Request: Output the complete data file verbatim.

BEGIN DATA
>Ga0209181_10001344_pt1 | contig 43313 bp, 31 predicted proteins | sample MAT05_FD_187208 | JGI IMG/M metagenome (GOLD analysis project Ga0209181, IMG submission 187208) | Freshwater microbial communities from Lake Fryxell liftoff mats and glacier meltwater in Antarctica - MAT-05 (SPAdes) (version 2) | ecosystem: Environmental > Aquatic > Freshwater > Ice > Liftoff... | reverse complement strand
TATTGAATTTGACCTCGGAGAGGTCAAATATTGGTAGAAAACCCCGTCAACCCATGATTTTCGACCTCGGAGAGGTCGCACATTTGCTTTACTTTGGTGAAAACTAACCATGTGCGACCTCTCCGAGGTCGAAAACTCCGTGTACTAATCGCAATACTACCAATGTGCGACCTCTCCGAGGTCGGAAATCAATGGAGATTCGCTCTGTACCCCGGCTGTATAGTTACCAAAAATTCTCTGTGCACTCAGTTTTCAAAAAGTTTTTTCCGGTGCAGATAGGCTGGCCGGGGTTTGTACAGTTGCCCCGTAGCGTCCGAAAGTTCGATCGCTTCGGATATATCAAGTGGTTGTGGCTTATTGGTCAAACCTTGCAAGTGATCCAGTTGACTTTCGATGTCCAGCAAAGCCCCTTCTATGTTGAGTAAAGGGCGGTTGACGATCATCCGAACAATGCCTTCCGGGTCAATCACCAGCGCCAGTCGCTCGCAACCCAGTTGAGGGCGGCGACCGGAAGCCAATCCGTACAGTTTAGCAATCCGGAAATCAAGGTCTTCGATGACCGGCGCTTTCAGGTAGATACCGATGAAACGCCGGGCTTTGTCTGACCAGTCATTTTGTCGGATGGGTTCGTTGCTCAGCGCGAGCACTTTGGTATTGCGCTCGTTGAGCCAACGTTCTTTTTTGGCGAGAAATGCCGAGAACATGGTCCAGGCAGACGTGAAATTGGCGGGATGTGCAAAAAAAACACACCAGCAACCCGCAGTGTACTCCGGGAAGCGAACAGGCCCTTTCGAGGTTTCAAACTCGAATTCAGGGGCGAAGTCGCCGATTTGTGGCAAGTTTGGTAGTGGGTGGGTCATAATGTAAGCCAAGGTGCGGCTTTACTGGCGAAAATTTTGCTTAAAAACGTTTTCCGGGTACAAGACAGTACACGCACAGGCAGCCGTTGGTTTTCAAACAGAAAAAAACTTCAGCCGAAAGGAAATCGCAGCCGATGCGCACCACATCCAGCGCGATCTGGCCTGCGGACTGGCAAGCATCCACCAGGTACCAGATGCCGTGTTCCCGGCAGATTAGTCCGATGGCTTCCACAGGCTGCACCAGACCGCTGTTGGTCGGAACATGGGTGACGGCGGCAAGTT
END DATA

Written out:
>Ga0209181_10001344_pt1 | contig 43313 bp, 31 predicted proteins | sample MAT05_FD_187208 | JGI IMG/M metagenome (GOLD analysis project Ga0209181, IMG submission 187208) | Freshwater microbial communities from Lake Fryxell liftoff mats and glacier meltwater in Antarctica - MAT-05 (SPAdes) (version 2) | ecosystem: Environmental > Aquatic > Freshwater > Ice > Liftoff... | reverse complement strand
TATTGAATTTGACCTCGGAGAGGTCAAATATTGGTAGAAAACCCCGTCAACCCATGATTTTCGACCTCGGAGAGGTCGCACATTTGCTTTACTTTGGTGAAAACTAACCATGTGCGACCTCTCCGAGGTCGAAAACTCCGTGTACTAATCGCAATACTACCAATGTGCGACCTCTCCGAGGTCGGAAATCAATGGAGATTCGCTCTGTACCCCGGCTGTATAGTTACCAAAAATTCTCTGTGCACTCAGTTTTCAAAAAGTTTTTTCCGGTGCAGATAGGCTGGCCGGGGTTTGTACAGTTGCCCCGTAGCGTCCGAAAGTTCGATCGCTTCGGATATATCAAGTGGTTGTGGCTTATTGGTCAAACCTTGCAAGTGATCCAGTTGACTTTCGATGTCCAGCAAAGCCCCTTCTATGTTGAGTAAAGGGCGGTTGACGATCATCCGAACAATGCCTTCCGGGTCAATCACCAGCGCCAGTCGCTCGCAACCCAGTTGAGGGCGGCGACCGGAAGCCAATCCGTACAGTTTAGCAATCCGGAAATCAAGGTCTTCGATGACCGGCGCTTTCAGGTAGATACCGATGAAACGCCGGGCTTTGTCTGACCAGTCATTTTGTCGGATGGGTTCGTTGCTCAGCGCGAGCACTTTGGTATTGCGCTCGTTGAGCCAACGTTCTTTTTTGGCGAGAAATGCCGAGAACATGGTCCAGGCAGACGTGAAATTGGCGGGATGTGCAAAAAAAACACACCAGCAACCCGCAGTGTACTCCGGGAAGCGAACAGGCCCTTTCGAGGTTTCAAACTCGAATTCAGGGGCGAAGTCGCCGATTTGTGGCAAGTTTGGTAGTGGGTGGGTCATAATGTAAGCCAAGGTGCGGCTTTACTGGCGAAAATTTTGCTTAAAAACGTTTTCCGGGTACAAGACAGTACACGCACAGGCAGCCGTTGGTTTTCAAACAGAAAAAAACTTCAGCCGAAAGGAAATCGCAGCCGATGCGCACCACATCCAGCGCGATCTGGCCTGCGGACTGGCAAGCATCCACCAGGTACCAGATGCCGTGTTCCCGGCAGATTAGTCCGATGGCTTCCACAGGCTGCACCAGACCGCTGTTGGTCGGAACATGGGTGACGGCGGCAAGTT